Mining in Virginia
by Saima Hedrick
According to the Virginia Mining Association, approximately 49% of Virginia’s electricity comes from coal. As the tenth largest producer of coal, Virginia has 108 coal mines and produces 21 thousand tons of coal per year. The process of extracting of coal from non-valuable rock produces a slurry of tailings, small mineral particles suspended in water, which is dumped in designated areas. When these tailings come in contact with rainwater they produce sulfuric acid that can seep into the local waterways and groundwater killing off organisms and making the water undrinkable. This leakage is known as acid mine drainage.
Sometimes the tailings can also contain trace elements that can biomagnify in the organisms living in the waterway. Arsenic and Chromium, both Class I carcinogens, can be released into the water via tailings and contaminate drinking water. Other trace elements are lead, cadmium, manganese, and nickel, all of which can have negative effects on the human body.
Burning of coal for power can also release mercury into the air, which also bioaccumulates in freshwater fish. Consumption of mercury can impair your hearing, vision, and speech, and cause severe damage to the brain, kidneys, and lungs.
The majority of the mines in Virginia are located in southwestern Virginia, near the border of West Virginia and Kentucky, along the Appalachian Mountains. The residents of this area deal with the “fallout” of the mining industry. Tazewell, VA, a town in of approximately 7,094 residents, is one example. According to the EPA, over 60% of the streams in this area are impaired. An official at the Virginia Department of Health Office of Drinking Water stated that all the drinking water in Tazewell County is piped in from sources uncontaminated by the coal industry.
If there are any health implications of the impaired water, they are isolated to those that have private wells.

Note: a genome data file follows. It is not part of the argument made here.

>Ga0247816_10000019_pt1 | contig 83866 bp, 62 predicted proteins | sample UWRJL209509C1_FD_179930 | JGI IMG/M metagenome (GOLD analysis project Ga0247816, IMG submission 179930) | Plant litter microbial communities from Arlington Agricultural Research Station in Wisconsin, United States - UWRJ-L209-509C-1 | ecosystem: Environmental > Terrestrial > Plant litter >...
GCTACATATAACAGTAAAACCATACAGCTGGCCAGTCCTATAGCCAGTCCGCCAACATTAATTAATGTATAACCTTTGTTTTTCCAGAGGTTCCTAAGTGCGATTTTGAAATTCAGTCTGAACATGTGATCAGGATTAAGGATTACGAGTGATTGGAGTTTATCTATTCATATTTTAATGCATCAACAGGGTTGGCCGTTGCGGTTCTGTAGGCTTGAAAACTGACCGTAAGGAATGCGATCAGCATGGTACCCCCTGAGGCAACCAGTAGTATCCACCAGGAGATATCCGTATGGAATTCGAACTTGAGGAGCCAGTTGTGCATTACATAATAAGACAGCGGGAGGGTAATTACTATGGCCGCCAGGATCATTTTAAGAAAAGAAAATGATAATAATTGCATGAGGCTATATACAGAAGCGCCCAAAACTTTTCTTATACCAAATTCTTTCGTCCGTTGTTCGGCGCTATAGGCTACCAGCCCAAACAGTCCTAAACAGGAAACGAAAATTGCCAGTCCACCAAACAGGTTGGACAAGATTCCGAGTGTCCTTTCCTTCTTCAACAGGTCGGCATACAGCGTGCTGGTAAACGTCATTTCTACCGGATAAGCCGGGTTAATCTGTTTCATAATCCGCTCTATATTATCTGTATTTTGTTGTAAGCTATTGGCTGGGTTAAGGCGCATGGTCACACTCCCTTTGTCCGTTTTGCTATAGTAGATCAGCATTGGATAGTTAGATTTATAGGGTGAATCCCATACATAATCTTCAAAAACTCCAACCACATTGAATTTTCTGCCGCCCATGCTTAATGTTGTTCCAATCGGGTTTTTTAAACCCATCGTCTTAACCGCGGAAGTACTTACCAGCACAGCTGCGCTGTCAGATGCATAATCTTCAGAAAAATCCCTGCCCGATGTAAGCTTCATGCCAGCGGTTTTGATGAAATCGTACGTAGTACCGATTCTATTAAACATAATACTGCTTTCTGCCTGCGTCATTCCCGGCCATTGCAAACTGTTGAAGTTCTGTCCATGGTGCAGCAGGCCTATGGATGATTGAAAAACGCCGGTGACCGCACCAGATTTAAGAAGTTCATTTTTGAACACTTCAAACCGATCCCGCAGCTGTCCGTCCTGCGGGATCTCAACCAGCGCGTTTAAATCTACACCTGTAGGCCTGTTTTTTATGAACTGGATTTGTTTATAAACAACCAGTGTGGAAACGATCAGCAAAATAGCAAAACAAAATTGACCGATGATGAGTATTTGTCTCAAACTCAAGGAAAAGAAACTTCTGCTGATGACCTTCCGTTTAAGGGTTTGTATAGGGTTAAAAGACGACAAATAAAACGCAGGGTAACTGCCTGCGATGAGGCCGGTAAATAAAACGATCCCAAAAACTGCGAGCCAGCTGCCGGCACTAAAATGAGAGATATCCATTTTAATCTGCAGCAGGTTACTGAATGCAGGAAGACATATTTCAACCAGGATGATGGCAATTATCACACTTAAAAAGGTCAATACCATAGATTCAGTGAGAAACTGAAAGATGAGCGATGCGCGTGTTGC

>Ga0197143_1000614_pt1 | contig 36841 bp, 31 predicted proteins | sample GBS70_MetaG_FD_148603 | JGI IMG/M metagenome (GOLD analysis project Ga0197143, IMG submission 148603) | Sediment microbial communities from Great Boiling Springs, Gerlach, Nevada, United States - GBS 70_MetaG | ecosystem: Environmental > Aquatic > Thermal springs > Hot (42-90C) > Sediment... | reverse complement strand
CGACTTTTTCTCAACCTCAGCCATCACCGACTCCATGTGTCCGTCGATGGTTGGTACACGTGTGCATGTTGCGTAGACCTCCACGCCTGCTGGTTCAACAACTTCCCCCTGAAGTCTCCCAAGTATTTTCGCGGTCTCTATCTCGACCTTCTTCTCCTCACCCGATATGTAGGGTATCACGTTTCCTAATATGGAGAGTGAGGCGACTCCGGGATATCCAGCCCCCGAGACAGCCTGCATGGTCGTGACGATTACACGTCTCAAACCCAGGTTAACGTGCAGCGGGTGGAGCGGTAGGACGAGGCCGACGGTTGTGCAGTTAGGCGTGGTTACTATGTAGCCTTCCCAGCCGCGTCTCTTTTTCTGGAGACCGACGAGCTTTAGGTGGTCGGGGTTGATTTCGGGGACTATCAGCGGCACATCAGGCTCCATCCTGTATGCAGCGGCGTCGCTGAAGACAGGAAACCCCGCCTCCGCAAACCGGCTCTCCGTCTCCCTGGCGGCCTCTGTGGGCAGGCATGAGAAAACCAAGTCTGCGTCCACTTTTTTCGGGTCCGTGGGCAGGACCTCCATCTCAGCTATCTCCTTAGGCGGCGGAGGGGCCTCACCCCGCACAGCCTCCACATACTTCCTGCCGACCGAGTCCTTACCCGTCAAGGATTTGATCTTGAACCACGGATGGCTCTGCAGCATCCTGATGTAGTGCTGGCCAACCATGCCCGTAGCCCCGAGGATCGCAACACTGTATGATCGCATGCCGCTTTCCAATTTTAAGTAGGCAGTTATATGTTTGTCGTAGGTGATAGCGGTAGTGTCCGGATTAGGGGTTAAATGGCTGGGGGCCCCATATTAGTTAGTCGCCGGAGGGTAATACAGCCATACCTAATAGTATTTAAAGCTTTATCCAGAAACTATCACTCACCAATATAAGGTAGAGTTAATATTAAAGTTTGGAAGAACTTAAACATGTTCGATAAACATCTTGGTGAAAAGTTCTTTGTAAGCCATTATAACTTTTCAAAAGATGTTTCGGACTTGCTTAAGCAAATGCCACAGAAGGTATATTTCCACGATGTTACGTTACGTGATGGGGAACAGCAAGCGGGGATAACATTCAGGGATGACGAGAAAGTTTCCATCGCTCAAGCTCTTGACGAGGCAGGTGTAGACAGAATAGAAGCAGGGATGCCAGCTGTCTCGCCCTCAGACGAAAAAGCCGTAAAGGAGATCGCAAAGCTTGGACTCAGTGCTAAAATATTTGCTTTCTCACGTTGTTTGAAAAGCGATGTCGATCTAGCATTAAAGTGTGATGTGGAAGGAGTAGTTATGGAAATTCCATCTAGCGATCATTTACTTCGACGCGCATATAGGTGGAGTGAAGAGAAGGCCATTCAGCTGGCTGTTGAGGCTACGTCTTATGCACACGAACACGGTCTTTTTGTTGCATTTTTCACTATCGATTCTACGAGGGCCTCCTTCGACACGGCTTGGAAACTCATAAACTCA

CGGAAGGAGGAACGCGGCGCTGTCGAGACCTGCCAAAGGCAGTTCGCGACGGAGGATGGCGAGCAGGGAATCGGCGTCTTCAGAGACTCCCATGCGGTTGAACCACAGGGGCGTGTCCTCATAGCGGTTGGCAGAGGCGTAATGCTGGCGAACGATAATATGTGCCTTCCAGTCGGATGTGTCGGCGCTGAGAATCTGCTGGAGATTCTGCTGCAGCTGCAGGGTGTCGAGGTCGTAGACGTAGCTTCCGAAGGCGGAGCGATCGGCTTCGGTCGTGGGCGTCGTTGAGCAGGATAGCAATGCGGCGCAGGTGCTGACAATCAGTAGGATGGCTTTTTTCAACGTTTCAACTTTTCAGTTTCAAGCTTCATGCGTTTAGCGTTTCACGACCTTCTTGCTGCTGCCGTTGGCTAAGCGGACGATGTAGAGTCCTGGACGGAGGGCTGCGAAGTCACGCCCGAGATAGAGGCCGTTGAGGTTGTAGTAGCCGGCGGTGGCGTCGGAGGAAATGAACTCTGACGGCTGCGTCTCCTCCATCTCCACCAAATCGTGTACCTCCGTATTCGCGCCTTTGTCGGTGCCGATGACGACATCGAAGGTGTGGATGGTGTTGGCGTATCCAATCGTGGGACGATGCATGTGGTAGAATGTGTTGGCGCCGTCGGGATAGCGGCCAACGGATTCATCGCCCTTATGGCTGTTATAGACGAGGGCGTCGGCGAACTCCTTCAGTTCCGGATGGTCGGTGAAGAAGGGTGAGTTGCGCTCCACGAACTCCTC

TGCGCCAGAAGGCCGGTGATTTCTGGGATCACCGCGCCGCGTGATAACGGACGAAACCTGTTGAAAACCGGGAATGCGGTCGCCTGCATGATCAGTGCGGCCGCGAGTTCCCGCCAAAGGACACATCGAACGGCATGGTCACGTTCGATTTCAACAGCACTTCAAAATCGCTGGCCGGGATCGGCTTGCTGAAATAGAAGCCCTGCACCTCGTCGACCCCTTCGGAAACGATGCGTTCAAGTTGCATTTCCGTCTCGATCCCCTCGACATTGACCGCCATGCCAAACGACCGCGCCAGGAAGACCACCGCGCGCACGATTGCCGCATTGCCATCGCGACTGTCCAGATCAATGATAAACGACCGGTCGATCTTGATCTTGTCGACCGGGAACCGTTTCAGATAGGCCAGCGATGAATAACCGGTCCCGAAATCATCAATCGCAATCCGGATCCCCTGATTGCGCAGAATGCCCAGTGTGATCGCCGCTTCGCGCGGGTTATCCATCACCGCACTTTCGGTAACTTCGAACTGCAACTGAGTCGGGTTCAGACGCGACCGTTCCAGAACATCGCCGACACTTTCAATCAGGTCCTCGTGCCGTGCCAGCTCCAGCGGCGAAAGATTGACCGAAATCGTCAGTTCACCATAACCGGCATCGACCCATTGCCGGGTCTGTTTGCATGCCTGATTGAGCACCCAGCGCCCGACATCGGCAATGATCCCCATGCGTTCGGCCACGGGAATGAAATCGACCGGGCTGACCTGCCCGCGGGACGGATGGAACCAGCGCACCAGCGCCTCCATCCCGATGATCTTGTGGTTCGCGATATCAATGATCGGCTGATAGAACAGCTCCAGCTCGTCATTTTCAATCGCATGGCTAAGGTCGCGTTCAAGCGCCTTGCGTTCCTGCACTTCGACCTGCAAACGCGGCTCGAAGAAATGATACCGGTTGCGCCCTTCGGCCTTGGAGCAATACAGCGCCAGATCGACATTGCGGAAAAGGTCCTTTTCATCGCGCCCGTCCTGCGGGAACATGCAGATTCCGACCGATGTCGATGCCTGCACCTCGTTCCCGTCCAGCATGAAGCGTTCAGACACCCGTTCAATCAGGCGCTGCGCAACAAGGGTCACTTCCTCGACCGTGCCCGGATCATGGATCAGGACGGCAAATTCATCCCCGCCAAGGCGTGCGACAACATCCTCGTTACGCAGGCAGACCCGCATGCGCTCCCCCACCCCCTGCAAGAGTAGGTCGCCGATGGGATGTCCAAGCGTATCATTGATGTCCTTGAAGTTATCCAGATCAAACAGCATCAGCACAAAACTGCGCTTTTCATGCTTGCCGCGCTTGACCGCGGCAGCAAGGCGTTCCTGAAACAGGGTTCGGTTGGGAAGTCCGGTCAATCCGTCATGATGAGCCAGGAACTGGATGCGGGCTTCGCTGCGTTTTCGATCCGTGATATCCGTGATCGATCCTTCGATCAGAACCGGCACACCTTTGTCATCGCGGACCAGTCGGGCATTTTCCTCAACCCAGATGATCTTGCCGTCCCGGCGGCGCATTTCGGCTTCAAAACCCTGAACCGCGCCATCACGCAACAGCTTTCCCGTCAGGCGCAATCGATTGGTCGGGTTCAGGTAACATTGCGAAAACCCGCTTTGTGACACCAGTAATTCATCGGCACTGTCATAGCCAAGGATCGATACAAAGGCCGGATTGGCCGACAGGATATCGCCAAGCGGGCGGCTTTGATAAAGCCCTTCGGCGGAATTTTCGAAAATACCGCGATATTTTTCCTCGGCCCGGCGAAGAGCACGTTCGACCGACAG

Unfortunately, most are unaware of the symptoms associated with drinking contaminated water so many incidences go unreported. With only 50 people per square mile in Tazewell and surrounding areas, medical and environmental personnel are stretched thin. As such, there is a definite need for local stream monitoring efforts and community education about contamination-related symptoms to watch out for.
Mine Pollution: Cyanide
by Katherine Fite
Virginia was one of the first states to put gold mining on the map in 1792 when the first documented traces of gold were discovered near the Rappahannock River. For nearly a century and a half, from 1804 to 1947, gold mining flourished in Virginia. Virginia gold mining sites and prospective locations are located through out the state; covering over 15 counties. The heaviest concentrations of gold mines were located in the “gold-pyrite” belt, a 140-mile stretch of mines that runs down central Virginia from Fairfax county to Buckingham county. The California gold rush in the mid 1800’s led to a dramatic decline in Virginia mining and production eventually stopped in 1947. However, gold mining is still a larger part of the United States mining industry. In 2011 the US contributed to 8.8% of the worlds total gold production.
Mining generates a significant amount of waste and releases toxic substances into the surrounding environment. In fact, the mining industry is one of the United Sates largest producers of toxic substances. Almost every step of the mining process, from removal of rock material, to mining to milling, produces waste and toxic chemicals. For example, chemical toxicants are used in the milling process to extract as much mineral as possible from the ore. One such chemical is cyanide; used for the extraction of gold from metal ores. During a process called cyanidation, cyanide salts are mixed with water and crushed ore containing gold. The cyanide, which has a strong affinity to gold ions, binds to the gold to extract it from rock.
In many cases, waste produced from the process contains residual amounts of cyanide, which can be found in tailings (a sludge-like mixture of mining waste materials). These tailings can break through tailing dams and contaminate the surrounding environment and leach into the ground. Although the residual cyanide usually breaks down to less toxic harmful substances in the environment, the resulting compounds can still be proven toxic to wildlife. Aquatic species are especially susceptible to cyanide exposure and adverse health effects. Cyanide in water can cause problems with swimming and reproductive system issues. In addition, respiratory problems can arise along with thyroid gland disturbances, growth irregularities and even death.
Although some of residual cyanide in tailings does get naturally broken down, there still remains a significant amount of cyanide that is unaccounted for. In addition, cyanides can readily react with other elements and form hundreds of chemical compounds. Both of these facts make cyanide waste a concern to human health.